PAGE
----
By Anne Lowe

OPEN GOVERNMENT – San Bernardino County supervisors tentatively approved an ordinance Tuesday that will increase public access to county documents, the Riverside Press-Enterprise reports.

The ordinance requires city staff to “process all public records act requests with the presumption that all government records are public,” the article says. The county will be required to cite any exemption from Public Records Act reporting when the ordinance goes into effect in November. Both those requirements are alrady part of the state law, however.

From the Press-Enterprise:

One significant reform touted by the measure's author, Supervisor Neil Derry, is a provision in the ordinance prohibiting the county from using the deliberative process privilege—which refers to internal decision-making—in refusing to release financial documents.

The county has cited that exemption, based on a 1991 state Supreme Court ruling, to withhold information in the past, saying that some of the county's internal deliberations can be kept secret.

The ordinance also discourages officials from citing deliberative process for other nonfinancial records such as meeting minutes.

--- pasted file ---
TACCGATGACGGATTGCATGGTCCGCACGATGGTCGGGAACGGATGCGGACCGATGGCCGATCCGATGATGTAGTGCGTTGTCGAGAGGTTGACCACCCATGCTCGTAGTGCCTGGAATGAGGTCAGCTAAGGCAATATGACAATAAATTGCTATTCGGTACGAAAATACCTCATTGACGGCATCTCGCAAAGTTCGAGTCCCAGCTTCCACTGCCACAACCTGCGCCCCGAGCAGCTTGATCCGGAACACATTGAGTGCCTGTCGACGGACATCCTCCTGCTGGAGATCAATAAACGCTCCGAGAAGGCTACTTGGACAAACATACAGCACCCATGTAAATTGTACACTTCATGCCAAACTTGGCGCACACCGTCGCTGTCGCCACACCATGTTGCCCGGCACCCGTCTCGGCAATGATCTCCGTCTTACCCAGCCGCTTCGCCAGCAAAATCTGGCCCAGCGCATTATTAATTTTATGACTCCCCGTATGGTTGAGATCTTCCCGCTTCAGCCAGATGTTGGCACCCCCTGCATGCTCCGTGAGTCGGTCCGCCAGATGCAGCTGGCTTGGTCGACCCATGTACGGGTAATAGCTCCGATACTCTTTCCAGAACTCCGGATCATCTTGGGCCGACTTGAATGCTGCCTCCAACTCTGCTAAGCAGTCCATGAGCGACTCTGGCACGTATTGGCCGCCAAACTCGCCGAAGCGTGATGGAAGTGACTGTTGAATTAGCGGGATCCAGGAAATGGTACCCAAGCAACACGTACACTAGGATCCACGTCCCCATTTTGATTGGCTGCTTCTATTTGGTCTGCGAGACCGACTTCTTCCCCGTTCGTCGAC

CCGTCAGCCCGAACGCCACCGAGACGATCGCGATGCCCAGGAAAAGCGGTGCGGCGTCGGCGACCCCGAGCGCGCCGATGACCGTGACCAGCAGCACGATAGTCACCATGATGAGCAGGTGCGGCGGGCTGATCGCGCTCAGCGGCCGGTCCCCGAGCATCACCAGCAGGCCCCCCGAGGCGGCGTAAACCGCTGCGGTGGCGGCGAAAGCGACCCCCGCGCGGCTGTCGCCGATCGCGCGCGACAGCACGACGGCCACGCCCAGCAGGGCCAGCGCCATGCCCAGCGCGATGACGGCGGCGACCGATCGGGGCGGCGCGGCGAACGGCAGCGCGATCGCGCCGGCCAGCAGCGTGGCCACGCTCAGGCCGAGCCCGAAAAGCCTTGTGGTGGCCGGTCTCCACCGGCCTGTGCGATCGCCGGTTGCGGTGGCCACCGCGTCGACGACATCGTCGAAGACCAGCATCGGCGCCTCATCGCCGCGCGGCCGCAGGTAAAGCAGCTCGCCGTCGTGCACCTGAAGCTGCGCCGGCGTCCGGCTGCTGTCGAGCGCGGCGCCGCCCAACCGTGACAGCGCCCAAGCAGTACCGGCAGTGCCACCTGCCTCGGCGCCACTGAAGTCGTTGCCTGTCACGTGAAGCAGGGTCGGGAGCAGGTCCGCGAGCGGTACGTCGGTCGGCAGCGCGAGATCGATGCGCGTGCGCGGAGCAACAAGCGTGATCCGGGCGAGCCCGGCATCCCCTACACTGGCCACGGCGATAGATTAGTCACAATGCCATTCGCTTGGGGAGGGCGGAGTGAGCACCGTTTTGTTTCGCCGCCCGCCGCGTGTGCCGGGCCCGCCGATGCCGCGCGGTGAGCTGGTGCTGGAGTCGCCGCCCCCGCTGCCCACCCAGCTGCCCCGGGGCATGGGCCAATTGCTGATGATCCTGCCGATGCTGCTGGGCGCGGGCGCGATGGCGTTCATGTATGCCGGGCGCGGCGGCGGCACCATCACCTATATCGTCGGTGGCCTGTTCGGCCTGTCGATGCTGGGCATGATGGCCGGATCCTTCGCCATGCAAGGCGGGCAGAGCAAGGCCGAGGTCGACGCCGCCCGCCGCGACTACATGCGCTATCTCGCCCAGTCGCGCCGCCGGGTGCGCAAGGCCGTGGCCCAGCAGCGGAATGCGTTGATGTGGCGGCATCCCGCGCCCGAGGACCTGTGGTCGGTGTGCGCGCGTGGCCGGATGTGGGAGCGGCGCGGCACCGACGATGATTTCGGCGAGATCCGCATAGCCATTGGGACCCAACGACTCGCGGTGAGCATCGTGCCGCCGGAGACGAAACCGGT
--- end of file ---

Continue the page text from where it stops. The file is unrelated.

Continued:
Gloria Anderson, president of the San Bernardino County League of Women Voters, called the ordinance a good first step but said officials must do more to open up the inner workings of county government.

"There's still a perception that special interests are at the heart of county business instead of the public interest," she said.

Salvador Lopez, a Fontana resident, said the county recently took four months to process a California Public Records Act request from him, well above the 10 days allowed by state law. Lopez said he hoped officials are held accountable for complying with the ordinance.

Derry said those seeking public documents can seek recourse by suing, adding that the ordinance provides clearer direction to the courts that public records should be made available.

The ordinance also requires elected officials who may be leaving office to preserve any public records. Derry, who took office in 2008, complained at the time that his predecessor, Dennis Hansberger, had destroyed documents in his district office.